T he transportation industry affects everyone’s daily routine. Over 11 billion trips are taken each year on public transit in the United States — more than 16 times the number of trips taken yearly in domestic air travel. With the massive amount of travelers each year comes emerging security challenges, such as emergency management, cybersecurity threats, and public safety and security risks.

Working for a high-tech manufacturer in the security industry, I’ve attended many events that focus on different surveillance use cases, and the current trends in each subsequent vertical. One of my favorite events is the SIA Government Summit. The goal of this summit is to inform industry professionals about policy issues that impact security technology solutions, as well as provide insight for policymakers and government technology leaders on how advances in security technology can address evolving challenges.

This year’s summit kicked off with Senator Jeff Sessions (R-Alabama) discussing his role on the Senate Judiciary Subcommittee on Immigration. As other members of Congress and political figures gave presentations, one topic—the transportation industry—clearly seemed to be on the “cusp” of a major transformation. Speakers from Axis, APTA, Amtrak, and Intertek led the panel discussion, Surface Transportation Trends: Bus, Rail, and Mass Transit.

The SIA panel discussed the implementation of a citywide video-sharing initiative that leveraged state agencies and private businesses. A unique use case highlighted the City of Santa Ana, the second largest city in Orange County, California. The City of Santa Ana implemented a video-sharing network, which began with 48 cameras inside their administrative building and 35 cameras on the nearby civic center. The city also has partnerships with neighboring private businesses to map together hundreds of cameras collecting thousands of hours of surveillance video — establishing it as a technologically modern surveillance workflow. Transportation organizations highly value the idea of sharing video as their footprint extends throughout all parts of the city — and putting together one infrastructure to capture everything is a major challenge.

The transportation industry is also leveraging mobile technology to allow its riders to be the eyes and ears for each agency. There are new security apps and e-alerts for mobile devices that allow the public to help report suspicious activity. The Internet of Things (IoT) is also making its way into the transportation industry. Sensors are being used to detect tunnel intrusion, debris on tracks — and even video analytics are being used to monitor suspicious activity and prevent crimes before they happen.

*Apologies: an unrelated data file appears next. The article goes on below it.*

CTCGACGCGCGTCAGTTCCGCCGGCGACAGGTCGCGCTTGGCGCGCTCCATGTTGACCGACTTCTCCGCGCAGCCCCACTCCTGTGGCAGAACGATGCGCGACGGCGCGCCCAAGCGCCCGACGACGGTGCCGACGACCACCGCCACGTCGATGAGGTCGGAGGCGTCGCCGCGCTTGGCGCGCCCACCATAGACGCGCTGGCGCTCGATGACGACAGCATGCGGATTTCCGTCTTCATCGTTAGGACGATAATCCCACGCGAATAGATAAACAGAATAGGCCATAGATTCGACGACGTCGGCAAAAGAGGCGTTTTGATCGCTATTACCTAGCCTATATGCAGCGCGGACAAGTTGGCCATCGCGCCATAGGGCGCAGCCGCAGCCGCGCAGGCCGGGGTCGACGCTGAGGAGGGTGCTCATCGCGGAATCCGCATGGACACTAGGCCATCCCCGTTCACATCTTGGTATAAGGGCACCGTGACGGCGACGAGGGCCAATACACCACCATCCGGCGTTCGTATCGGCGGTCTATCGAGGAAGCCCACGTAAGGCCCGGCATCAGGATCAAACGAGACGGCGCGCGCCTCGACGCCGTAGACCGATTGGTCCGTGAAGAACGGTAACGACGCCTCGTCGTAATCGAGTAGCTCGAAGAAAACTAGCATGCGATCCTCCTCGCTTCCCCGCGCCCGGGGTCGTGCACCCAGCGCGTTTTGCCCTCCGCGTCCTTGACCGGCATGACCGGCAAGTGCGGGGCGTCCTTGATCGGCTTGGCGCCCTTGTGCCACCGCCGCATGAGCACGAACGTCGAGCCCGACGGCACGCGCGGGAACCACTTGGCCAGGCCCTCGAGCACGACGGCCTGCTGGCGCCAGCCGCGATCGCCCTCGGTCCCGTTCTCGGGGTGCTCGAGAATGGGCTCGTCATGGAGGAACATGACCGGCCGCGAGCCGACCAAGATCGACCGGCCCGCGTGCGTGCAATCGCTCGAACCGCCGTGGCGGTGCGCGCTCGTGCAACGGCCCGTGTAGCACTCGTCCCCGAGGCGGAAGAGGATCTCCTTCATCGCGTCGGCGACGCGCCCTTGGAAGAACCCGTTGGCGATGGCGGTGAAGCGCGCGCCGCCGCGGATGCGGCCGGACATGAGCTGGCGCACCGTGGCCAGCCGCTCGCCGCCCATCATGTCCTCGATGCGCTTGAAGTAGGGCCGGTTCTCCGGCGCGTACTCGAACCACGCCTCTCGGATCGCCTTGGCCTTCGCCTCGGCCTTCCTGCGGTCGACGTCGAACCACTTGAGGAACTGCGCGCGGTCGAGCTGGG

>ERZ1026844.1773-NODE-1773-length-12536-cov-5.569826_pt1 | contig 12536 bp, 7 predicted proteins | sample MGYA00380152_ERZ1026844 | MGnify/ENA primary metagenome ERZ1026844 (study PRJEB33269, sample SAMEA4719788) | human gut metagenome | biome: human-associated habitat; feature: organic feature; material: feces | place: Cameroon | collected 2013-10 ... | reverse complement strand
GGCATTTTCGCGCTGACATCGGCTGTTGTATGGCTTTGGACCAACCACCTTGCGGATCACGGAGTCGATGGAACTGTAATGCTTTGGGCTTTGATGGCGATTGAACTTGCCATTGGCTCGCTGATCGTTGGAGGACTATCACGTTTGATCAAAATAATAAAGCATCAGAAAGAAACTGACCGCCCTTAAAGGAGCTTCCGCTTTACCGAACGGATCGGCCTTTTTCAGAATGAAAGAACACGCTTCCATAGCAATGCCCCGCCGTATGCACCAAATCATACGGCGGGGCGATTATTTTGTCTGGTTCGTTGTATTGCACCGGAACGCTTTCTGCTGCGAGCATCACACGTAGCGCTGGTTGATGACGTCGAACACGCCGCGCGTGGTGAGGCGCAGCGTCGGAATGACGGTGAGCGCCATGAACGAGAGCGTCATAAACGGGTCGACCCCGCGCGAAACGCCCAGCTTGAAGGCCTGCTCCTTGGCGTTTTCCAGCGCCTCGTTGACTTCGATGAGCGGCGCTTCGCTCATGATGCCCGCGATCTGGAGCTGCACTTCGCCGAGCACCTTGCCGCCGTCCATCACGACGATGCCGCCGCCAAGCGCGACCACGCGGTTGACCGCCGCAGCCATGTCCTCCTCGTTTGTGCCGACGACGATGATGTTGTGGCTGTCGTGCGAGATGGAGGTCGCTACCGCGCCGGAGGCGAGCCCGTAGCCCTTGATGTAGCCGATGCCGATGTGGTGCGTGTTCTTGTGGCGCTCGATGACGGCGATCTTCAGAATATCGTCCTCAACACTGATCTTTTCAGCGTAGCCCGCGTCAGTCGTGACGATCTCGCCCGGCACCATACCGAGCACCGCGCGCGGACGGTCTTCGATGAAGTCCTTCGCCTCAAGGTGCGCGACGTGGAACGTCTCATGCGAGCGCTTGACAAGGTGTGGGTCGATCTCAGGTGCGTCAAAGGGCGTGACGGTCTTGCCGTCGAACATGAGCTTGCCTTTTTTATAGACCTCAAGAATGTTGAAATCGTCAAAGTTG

The SIA panel also emphasized the prevalence of using video beyond security, and the value of holding onto data for longer periods of time. Video can be used in claims or lawsuits against transportation industries or utilized to extract information via analytics to improve business operations by monitoring ticket machines or queues. These analytics can also be used in partnership with cameras focused on the tracks for train management.

The transportation industry has moved beyond traditional security and surveillance use cases, beginning to take steps to leverage new means of collecting information — including data from public transportation riders and the billions of sensors that make up IoT to keep riders safe and secure — while also increasing business efficiencies and monetizing stored video. Other security industries should be “smart,” and learn from the transportation vertical to find ways to overcome surveillance and security challenges.

To learn more about security and surveillance within the transportation industry and how organizations are managing and storing the influx of data, view our webinar recording, The Future of Surveillance in Transportation & Why Data Management Matters.

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  • Greg Katz
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    A very informative peice, Ryan. Thanks…..

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